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Expectations vs Reality

Updated: Apr 6

Dear Future Bat Sherut,

Throughout out my Aliyah process, I got a lot of comments along the lines of, "You know making Aliyah isn't easy.” It really frustrated me because obviously no part of me thought that moving 7000 miles away from my parents to a new country with a different language was going to be easy. On the contrary, I expected it to be hard.

I came into sherut with a lot of expectations about what my job would be, how I would adapt to Israeli culture, and learning Hebrew. I also had certain expectations about who my roommates would be, and what my apartment would be like.

Another thing I realized about my expectations was that many of them where based on other people's experiences, which is crazy since there is no chance that my experiences would be the same as anyone else's.

The funny thing about expectations that most people don't realize is that reality doesn't always play out the same way you "expected" it to.

And while I knew that no one’s experience would be the same as mine, I think that knowing what other girls found difficult actually prepared me to handle those situations, and I'm happy that I spoke to people who, not so long ago, were in the same position I was in.

By hearing from them and what they found challenging or easy, I was able to adjust my own expectations. This helped to prepare me in order to handle similar situations on my own. I was able to adjust and adapt accordingly because I was able to have perspective. I had to remind myself that my expectations were simply expectations; and an expectation is not the same as reality.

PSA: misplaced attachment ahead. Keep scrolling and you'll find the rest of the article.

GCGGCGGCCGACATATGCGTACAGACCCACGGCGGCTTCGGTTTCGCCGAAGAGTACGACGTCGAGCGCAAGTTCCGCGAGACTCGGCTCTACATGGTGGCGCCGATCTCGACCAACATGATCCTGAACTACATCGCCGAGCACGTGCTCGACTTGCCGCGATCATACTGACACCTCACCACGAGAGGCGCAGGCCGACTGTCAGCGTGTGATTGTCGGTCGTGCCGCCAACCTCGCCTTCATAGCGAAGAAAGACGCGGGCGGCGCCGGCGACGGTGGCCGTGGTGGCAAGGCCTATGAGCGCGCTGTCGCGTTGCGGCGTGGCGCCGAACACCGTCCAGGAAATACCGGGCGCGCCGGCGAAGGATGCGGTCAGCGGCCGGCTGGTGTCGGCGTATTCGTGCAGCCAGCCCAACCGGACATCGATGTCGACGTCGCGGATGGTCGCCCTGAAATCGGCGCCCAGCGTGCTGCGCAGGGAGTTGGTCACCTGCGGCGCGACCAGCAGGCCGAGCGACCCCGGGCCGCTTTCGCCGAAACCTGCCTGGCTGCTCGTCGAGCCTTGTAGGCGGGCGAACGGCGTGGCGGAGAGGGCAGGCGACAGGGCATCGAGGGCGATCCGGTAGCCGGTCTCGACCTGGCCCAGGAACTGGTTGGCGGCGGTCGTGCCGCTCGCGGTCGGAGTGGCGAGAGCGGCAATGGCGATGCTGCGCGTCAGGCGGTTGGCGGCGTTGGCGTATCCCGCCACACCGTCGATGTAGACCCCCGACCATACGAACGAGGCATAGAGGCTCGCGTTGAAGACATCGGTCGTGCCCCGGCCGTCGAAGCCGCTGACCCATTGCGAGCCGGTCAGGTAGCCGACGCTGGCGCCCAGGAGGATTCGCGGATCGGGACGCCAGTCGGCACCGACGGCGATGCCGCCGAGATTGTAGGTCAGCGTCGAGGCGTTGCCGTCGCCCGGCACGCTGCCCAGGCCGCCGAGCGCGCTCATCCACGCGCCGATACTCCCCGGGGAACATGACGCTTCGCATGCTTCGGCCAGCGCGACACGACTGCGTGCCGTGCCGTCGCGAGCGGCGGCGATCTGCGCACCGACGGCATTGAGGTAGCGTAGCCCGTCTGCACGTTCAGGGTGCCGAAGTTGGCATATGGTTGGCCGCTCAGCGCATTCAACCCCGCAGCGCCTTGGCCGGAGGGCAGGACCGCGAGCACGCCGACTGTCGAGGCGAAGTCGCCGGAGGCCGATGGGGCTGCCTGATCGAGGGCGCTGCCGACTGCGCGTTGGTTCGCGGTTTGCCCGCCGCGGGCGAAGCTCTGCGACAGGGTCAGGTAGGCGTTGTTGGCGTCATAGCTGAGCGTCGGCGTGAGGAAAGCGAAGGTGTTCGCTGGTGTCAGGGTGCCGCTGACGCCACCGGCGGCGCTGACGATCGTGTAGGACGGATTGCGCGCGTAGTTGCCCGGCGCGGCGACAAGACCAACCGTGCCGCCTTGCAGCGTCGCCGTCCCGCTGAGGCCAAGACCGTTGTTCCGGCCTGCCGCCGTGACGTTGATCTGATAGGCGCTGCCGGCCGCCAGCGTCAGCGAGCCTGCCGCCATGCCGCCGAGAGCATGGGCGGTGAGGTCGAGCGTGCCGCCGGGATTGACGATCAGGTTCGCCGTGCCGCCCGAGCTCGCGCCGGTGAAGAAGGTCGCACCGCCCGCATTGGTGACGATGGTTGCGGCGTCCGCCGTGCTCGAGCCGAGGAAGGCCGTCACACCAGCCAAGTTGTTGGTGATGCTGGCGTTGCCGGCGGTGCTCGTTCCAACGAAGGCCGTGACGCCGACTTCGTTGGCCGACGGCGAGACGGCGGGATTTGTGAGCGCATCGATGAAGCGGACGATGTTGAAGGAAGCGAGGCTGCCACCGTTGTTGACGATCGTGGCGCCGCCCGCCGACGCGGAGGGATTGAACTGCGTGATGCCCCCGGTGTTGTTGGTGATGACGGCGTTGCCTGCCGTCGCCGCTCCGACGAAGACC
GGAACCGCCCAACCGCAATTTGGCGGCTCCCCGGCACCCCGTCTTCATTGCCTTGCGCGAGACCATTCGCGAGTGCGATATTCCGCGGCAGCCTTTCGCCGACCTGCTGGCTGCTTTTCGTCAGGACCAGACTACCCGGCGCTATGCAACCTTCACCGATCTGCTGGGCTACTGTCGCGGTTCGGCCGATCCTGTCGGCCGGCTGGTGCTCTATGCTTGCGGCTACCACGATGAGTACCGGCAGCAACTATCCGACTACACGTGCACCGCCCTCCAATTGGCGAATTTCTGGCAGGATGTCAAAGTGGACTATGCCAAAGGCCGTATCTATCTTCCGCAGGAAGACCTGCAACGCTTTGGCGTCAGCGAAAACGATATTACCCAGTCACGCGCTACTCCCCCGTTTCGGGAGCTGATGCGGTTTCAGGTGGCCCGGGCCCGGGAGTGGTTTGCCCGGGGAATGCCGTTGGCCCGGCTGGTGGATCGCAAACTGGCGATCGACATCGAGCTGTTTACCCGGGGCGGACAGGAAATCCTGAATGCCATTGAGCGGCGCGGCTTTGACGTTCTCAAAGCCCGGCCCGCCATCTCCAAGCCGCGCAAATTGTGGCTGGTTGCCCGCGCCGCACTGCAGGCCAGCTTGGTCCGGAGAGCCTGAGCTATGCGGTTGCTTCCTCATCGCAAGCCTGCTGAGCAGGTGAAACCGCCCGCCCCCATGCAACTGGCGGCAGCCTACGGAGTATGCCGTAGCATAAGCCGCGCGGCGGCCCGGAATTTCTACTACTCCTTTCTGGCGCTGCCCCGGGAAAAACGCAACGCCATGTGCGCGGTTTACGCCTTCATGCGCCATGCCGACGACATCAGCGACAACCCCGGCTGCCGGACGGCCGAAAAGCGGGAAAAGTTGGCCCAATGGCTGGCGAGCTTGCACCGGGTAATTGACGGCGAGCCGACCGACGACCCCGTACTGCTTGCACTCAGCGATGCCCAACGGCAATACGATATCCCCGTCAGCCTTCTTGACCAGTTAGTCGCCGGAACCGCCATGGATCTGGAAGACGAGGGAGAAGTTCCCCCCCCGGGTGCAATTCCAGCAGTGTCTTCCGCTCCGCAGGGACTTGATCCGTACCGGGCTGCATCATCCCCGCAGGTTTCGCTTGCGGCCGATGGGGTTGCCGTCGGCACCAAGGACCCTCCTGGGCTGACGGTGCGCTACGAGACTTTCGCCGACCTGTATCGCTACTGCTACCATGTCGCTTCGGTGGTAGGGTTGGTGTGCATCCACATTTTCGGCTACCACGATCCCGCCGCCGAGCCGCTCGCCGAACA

Your year of sherut will be FULL of challenges and difficulties, and I promise you there will be days when all you'll want to do is get in bed with some Ben & Jerry's and cry. That's okay, though we all have those days. When you go through those hard patches, it is important to remember why you chose to dedicate a year of your life to serving the State of Israel. You chose to spend your year giving back to a country that will always be your home.

As you spend a year serving your new neighbors and community, remember that every single bat sherut plays an important role in Israeli society. Without you, there wouldn't be enough staff in hospitals, schools, or government offices. It's easy for other people to overlook the work that bnot sherut do because we're not in a physical uniform and we don’t carry guns. What they don't realize is uniform or not, the country would not be able to function without the services we do every single day. THAT is the reality!

My advice to all future bnot sherut is to talk to girls who went through it already, set realistic expectations, and remember that no matter how many girls you speak with, your experience will always be a little different. Prepare yourself for the unexpected and embrace the new scary life you have chosen to live. The year ahead will be challenging. You will face challenges and obstacles that you will have to overcome. But you will also experience successes that you will celebrate with your families back at home, and your new families in Israel.

There will be really good days and really bad days, but no matter what, remember why you moved to Israel and why you have chosen to dedicate yourself to your country. It's easy to remember why you do what you do on the good days. On those days your reality might even exceed your expectations. The challenge is remembering why you do what you do on the days when reality does not meet your expectations. Those are the days when you need to readjust your expectations, but that is what you do in any reality.

בהצלחה

Ayelet Ashkanazy




Ayelet grew up in Chicago and made Aliyah in 2019. Ayelet is currently serving in Sherut Leumi at Gan Shikumi, which is a special needs gan in Jerusalem

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